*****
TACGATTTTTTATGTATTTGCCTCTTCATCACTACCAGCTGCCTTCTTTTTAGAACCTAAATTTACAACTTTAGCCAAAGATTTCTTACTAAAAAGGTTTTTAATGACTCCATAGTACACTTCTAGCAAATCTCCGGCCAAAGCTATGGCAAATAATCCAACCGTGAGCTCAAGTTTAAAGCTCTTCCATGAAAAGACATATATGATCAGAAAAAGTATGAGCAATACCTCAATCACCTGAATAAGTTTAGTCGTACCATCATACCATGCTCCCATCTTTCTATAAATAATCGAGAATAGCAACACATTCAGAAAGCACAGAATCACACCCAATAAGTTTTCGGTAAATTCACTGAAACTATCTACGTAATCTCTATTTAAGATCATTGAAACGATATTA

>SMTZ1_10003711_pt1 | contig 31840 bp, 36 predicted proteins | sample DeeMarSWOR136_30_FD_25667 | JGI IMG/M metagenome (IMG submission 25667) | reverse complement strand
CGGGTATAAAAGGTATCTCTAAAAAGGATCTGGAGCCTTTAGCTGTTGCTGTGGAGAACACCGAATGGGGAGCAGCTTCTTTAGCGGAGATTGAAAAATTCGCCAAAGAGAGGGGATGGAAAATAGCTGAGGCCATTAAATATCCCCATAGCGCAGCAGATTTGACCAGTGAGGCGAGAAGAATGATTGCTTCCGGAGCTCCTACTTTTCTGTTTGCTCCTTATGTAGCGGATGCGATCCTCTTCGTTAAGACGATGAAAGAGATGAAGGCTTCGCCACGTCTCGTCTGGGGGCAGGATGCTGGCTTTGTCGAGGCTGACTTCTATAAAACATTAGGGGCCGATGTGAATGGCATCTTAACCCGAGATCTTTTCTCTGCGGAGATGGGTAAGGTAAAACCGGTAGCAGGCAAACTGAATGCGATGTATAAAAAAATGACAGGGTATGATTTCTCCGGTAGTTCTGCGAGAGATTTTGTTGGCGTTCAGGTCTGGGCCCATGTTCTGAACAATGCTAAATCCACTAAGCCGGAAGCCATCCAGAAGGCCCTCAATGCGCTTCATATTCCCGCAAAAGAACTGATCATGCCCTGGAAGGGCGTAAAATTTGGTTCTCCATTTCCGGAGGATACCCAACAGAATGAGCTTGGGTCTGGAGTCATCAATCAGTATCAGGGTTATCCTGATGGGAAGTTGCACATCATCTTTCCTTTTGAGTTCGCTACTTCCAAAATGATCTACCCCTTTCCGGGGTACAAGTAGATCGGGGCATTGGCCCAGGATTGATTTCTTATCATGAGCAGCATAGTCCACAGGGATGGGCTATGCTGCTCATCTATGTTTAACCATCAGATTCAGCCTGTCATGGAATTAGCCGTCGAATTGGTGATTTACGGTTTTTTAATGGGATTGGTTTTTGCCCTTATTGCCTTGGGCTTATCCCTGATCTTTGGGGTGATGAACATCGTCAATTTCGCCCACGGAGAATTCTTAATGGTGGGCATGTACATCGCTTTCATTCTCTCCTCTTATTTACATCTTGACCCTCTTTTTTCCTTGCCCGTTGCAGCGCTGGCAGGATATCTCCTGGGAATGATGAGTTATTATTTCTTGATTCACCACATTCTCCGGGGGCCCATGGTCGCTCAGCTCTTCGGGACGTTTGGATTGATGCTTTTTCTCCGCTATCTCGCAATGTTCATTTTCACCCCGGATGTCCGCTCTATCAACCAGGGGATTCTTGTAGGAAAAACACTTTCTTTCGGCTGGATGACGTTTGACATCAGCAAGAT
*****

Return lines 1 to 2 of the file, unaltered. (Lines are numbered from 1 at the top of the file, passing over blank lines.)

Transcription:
TACGATTTTTTATGTATTTGCCTCTTCATCACTACCAGCTGCCTTCTTTTTAGAACCTAAATTTACAACTTTAGCCAAAGATTTCTTACTAAAAAGGTTTTTAATGACTCCATAGTACACTTCTAGCAAATCTCCGGCCAAAGCTATGGCAAATAATCCAACCGTGAGCTCAAGTTTAAAGCTCTTCCATGAAAAGACATATATGATCAGAAAAAGTATGAGCAATACCTCAATCACCTGAATAAGTTTAGTCGTACCATCATACCATGCTCCCATCTTTCTATAAATAATCGAGAATAGCAACACATTCAGAAAGCACAGAATCACACCCAATAAGTTTTCGGTAAATTCACTGAAACTATCTACGTAATCTCTATTTAAGATCATTGAAACGATATTA

>SMTZ1_10003711_pt1 | contig 31840 bp, 36 predicted proteins | sample DeeMarSWOR136_30_FD_25667 | JGI IMG/M metagenome (IMG submission 25667) | reverse complement strand